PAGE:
Ruth E. Holocaust testimony (HVT-3195)
- Tel Aviv, Israel : Fortunoff Video Archive for Holocaust Testimonies, 1991
- Interview Date
- September 4, 1991.
- 2 copies: 3/4 in. dub; and 1/2 in. VHS with time coding.
- Cite As
- Ruth E. Holocaust Testimony (HVT-3195). Fortunoff Video Archive for Holocaust Testimonies, Yale University Library.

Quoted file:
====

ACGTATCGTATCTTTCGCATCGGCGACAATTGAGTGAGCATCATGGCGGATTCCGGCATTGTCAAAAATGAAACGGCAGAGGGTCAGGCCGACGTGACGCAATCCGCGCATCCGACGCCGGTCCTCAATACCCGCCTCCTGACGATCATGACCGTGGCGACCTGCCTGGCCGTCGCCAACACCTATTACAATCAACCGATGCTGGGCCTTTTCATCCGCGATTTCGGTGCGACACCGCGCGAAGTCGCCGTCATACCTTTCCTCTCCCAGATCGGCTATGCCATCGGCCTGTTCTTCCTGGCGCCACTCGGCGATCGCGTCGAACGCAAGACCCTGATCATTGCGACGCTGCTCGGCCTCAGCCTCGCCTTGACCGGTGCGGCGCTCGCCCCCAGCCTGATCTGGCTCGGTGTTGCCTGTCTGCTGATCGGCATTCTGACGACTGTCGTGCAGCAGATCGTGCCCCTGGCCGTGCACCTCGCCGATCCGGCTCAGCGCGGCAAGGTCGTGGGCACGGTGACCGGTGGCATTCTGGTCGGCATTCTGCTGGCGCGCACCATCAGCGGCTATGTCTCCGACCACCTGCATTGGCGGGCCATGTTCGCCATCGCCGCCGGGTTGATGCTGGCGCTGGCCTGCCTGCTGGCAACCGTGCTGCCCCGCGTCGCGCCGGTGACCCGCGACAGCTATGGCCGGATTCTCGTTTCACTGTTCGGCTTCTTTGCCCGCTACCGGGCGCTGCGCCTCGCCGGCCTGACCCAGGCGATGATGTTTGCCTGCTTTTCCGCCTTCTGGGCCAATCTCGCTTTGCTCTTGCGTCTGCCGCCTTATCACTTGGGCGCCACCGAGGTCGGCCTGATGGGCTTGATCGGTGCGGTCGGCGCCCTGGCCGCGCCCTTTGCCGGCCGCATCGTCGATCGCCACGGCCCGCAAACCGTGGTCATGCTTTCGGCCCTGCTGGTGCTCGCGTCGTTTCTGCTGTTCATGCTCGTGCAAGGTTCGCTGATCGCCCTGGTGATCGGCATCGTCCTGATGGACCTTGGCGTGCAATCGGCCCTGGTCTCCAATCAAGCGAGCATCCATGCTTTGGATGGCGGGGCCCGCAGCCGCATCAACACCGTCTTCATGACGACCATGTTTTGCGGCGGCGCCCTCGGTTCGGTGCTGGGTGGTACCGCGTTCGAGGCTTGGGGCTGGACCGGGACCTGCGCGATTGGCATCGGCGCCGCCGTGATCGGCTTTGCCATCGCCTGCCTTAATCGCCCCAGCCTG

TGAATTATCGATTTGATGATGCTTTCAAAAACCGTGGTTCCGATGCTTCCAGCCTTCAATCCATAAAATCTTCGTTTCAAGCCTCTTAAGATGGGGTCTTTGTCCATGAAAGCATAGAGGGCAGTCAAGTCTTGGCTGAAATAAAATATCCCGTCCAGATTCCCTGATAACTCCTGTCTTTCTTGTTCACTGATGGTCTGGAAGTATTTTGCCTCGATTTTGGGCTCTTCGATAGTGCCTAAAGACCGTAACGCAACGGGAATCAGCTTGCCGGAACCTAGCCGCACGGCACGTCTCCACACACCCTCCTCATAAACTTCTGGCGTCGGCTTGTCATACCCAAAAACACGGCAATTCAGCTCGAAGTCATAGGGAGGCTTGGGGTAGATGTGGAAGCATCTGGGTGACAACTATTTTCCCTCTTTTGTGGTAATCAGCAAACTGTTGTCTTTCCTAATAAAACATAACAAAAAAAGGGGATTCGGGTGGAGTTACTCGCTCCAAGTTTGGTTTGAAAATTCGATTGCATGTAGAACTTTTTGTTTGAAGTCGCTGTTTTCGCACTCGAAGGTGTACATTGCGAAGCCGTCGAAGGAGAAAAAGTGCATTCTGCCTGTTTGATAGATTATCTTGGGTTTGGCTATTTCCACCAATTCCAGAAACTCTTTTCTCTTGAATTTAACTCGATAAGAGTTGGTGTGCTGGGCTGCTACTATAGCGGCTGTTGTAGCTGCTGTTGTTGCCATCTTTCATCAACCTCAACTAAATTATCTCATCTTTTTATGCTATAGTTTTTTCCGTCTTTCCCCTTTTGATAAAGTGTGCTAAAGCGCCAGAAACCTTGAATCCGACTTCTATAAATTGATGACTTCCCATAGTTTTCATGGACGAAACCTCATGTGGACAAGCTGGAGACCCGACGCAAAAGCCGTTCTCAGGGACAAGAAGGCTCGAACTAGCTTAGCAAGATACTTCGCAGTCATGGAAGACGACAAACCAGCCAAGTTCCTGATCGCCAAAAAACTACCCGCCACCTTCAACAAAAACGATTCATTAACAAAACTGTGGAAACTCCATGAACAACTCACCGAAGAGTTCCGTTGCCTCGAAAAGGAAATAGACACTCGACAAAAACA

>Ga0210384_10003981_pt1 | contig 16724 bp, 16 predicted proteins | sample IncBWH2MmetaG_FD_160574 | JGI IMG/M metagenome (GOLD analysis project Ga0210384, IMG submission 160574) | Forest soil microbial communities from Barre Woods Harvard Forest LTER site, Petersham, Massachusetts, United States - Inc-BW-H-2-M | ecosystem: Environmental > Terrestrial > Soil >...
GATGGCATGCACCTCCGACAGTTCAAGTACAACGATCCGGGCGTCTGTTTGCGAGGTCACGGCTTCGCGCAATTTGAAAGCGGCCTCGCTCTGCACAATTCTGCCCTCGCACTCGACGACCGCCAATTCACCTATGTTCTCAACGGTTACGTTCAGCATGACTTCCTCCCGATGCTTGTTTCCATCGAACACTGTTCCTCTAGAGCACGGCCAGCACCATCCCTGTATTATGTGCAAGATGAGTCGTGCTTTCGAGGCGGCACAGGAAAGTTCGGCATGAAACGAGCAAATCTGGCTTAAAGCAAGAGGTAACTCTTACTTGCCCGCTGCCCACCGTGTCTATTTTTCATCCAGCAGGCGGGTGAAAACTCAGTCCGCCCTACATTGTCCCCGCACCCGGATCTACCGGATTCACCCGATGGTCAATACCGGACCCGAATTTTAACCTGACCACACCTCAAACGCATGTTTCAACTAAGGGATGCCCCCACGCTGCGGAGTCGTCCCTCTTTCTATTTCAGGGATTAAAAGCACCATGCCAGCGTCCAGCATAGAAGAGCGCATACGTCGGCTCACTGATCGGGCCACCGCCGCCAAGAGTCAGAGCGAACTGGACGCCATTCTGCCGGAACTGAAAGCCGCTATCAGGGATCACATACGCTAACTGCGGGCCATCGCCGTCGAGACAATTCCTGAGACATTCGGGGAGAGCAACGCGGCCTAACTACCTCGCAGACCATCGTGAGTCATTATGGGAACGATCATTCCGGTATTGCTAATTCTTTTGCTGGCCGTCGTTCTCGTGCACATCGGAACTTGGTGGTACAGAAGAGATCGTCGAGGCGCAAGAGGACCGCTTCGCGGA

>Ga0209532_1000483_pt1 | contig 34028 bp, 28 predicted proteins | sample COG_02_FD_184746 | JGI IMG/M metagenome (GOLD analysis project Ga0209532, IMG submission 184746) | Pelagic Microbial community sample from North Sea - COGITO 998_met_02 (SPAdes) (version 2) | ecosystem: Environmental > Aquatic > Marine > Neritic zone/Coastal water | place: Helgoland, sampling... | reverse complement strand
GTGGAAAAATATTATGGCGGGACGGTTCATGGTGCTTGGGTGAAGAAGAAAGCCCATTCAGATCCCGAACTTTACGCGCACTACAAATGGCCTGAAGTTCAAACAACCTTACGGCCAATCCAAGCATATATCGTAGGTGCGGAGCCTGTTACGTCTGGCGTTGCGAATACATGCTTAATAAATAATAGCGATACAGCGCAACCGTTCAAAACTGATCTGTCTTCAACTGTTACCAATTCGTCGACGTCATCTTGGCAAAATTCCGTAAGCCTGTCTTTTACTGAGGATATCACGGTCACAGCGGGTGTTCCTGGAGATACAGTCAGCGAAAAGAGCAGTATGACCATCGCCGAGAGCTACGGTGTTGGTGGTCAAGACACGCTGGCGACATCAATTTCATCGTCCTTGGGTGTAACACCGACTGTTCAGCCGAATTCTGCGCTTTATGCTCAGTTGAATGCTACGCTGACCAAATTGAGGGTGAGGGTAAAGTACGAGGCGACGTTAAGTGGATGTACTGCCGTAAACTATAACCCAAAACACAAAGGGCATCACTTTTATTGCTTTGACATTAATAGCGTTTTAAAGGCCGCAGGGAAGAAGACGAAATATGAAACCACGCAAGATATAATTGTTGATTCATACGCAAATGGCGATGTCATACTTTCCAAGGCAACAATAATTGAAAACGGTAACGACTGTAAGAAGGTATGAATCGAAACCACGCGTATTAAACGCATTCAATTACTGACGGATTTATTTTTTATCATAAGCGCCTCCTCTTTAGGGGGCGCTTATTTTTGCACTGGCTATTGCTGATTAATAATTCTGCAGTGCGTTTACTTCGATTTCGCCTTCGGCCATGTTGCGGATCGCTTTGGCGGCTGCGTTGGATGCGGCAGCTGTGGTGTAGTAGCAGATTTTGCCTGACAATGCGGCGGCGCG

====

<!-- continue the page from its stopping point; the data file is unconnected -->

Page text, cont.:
Videotape testimony of Ruth E., who was born in Ostrava, Czechoslovakia in 1922, one of two sisters. She recalls her parents' divorce; living with her paternal grandmother, then an uncle and aunt; their affluence; attending Jewish school, a German high school, then boarding school in Opava; participating in Maccabi; German occupation; anti-Jewish restrictions; she and her sister hiding with relatives; joining their father in Brno, then a nearby village; living with a farmer, using false papers (she later learned they knew they were Jews); deportation to Theresienstadt in April 1942; marriage to someone who was not on a deportation list, thus separating herself from her father and sister who were on a list (she never saw them again); caring for the elderly, including collecting corpses; transfer to a privileged kitchen job; sharing extra food with her husband and others; participating in an opera group; realizing she was pregnant; deportation with her husband and his mother to Birkenau; placement in the Theresienstadt “family camp”; useless slave labor; Fredy Hirsch caring for the children; avoiding a selection for death; transfer to Hamburg; slave labor in a refinery and clearing bombing rubble; transfer with another pregnant woman to Ravensbrück, then to Auschwitz a day later; hospitalization; the birth of a daughter; Mengele ordering her breasts tied so she could not nurse; a Czech prisoner-doctor helping her kill the baby; losing her will to live; transfer to Taucha; a privileged assignment in a bakery; smuggling bread to share with others; the Kommandant ordering her to stage a show after he heard her sing; producing a cabaret with other prisoners, including Romanies; abandonment by the guards; leaving with other Czechs; encountering United States troops who cared for them in Ponitz; traveling to Prague, Brno, and Ostrava; reunion with her husband; their separation; marriage in Prague; and emigration to Israel in 1949. Ms. E. notes never discussing her experiences with her children; disparagement as a survivor in Israel; sharing her story on a television show (her sons heard it); and her book about music in Theresienstadt.